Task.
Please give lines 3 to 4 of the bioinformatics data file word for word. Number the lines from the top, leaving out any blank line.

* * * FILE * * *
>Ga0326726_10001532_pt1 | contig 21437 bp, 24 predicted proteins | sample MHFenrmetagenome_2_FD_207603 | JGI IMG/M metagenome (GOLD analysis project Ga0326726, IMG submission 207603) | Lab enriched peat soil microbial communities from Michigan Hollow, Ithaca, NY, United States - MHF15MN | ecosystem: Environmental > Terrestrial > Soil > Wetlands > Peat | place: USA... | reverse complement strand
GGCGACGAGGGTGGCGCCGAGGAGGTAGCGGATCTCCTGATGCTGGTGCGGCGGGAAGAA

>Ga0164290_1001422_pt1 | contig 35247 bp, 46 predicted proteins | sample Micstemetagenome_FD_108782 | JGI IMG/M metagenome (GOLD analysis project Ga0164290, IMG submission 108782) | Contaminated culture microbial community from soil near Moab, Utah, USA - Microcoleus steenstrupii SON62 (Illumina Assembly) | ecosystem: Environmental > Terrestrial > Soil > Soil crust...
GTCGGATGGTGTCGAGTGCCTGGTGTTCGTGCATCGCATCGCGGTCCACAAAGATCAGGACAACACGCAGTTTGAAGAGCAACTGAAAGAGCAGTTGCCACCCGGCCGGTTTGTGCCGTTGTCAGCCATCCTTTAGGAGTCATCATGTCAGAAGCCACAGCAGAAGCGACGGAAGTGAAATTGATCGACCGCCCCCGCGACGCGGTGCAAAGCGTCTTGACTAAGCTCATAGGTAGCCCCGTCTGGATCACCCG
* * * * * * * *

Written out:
>Ga0164290_1001422_pt1 | contig 35247 bp, 46 predicted proteins | sample Micstemetagenome_FD_108782 | JGI IMG/M metagenome (GOLD analysis project Ga0164290, IMG submission 108782) | Contaminated culture microbial community from soil near Moab, Utah, USA - Microcoleus steenstrupii SON62 (Illumina Assembly) | ecosystem: Environmental > Terrestrial > Soil > Soil crust...
GTCGGATGGTGTCGAGTGCCTGGTGTTCGTGCATCGCATCGCGGTCCACAAAGATCAGGACAACACGCAGTTTGAAGAGCAACTGAAAGAGCAGTTGCCACCCGGCCGGTTTGTGCCGTTGTCAGCCATCCTTTAGGAGTCATCATGTCAGAAGCCACAGCAGAAGCGACGGAAGTGAAATTGATCGACCGCCCCCGCGACGCGGTGCAAAGCGTCTTGACTAAGCTCATAGGTAGCCCCGTCTGGATCACCCG